people and clouds

When I was trying to figure out where stratospheric balloons would fly, I learned that the atmosphere was an incredibly complex system, even though it was driven by just a few basic components: air, water, and heat.

Rising, expanding parcels of air cool off.  Water vapor condenses when it gets cold, and precipitates.  The sun heating the earth stirs up the atmosphere like water in a cooking pan, from surface temperature, down to about -60F.  Heating, cooling, rising, falling, evaporating, condensing, expanding, contracting… churning, chaotically, seemingly forever.

People are like that, too.  They have only a few basic emotional prime movers, but from those, all manner of human drama plays out around us; loving and hating, seeking and avoiding, fighting and mating, testosterone and estrogen… we’re not so complicated, at our core.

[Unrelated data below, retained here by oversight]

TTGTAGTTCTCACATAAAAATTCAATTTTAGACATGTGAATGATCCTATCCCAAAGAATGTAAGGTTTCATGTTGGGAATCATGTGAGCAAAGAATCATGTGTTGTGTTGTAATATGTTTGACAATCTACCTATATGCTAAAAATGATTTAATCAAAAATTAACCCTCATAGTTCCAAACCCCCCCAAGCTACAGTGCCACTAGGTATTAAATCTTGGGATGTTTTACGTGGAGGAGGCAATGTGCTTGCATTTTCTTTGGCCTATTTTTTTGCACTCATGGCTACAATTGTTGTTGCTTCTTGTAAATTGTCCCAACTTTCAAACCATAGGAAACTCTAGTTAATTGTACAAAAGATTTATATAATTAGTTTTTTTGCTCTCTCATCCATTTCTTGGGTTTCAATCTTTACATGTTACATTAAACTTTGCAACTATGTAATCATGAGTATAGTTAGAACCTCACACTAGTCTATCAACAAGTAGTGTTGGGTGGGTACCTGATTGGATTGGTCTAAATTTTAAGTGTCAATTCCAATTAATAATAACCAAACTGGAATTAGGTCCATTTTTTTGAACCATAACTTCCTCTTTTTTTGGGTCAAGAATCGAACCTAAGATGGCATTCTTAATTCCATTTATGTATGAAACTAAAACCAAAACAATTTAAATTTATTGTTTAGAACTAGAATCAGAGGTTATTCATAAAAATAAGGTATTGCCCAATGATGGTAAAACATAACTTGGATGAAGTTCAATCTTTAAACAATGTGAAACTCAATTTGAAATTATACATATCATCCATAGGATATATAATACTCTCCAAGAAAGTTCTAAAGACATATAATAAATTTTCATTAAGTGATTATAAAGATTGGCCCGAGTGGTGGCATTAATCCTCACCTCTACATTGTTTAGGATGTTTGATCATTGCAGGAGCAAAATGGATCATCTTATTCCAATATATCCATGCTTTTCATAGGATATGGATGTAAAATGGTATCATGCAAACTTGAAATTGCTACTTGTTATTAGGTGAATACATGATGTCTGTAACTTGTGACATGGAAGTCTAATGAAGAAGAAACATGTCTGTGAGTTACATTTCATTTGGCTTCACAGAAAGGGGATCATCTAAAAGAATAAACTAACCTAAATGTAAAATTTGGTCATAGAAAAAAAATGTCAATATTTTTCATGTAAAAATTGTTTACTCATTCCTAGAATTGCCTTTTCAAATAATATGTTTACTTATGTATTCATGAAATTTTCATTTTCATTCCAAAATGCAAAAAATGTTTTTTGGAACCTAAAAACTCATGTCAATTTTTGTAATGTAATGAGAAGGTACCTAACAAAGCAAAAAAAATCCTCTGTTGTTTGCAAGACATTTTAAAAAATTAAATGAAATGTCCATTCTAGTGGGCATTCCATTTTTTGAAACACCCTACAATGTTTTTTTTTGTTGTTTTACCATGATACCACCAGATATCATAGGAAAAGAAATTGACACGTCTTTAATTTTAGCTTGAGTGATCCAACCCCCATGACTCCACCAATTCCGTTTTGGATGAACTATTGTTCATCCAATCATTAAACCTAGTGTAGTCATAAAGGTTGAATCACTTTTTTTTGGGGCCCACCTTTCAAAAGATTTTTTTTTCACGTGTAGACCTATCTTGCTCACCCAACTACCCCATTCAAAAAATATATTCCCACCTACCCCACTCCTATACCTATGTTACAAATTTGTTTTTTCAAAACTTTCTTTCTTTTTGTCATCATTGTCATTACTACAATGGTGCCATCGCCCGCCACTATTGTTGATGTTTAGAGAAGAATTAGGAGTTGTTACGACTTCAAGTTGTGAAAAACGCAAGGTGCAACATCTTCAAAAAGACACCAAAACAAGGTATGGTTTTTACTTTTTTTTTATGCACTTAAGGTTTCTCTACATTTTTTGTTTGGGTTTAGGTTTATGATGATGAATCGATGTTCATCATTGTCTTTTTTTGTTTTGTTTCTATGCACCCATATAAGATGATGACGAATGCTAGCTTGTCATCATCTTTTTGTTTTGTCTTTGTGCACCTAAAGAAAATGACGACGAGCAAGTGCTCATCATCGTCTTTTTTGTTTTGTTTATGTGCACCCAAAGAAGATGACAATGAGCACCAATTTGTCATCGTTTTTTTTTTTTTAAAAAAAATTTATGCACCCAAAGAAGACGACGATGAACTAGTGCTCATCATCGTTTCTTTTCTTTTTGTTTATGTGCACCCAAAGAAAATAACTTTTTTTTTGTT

At some point, I realized that understanding people, in a scientific manner, is probably the worst thing a person can possibly do to itself.  It’s quite maddening, in fact, when you realize you’re merely and inescapably a puppet; a pile of flesh and bone which serves only to propagate the code stored in the nucleus of every squishy cell of its body, which can neither escape the fundamental temperament of that code, or the nature of the environment used for calibration during its boot-up sequence.

Perhaps that’s why so many thinkers rebel against the very notion of being human, and aspire to become pure spirits; thought devoid of the base interference of mammalian emotion.

Maybe because it seems base.  Or maybe because it hurts too much to feel when you understand how ridiculous your feelings are, and you understand nature’s true intent behind those feelings.

Maybe that’s one fundamental difference between the sky and life: the clouds never have an agenda, but life always does, though it’s a very simple one:

persist.

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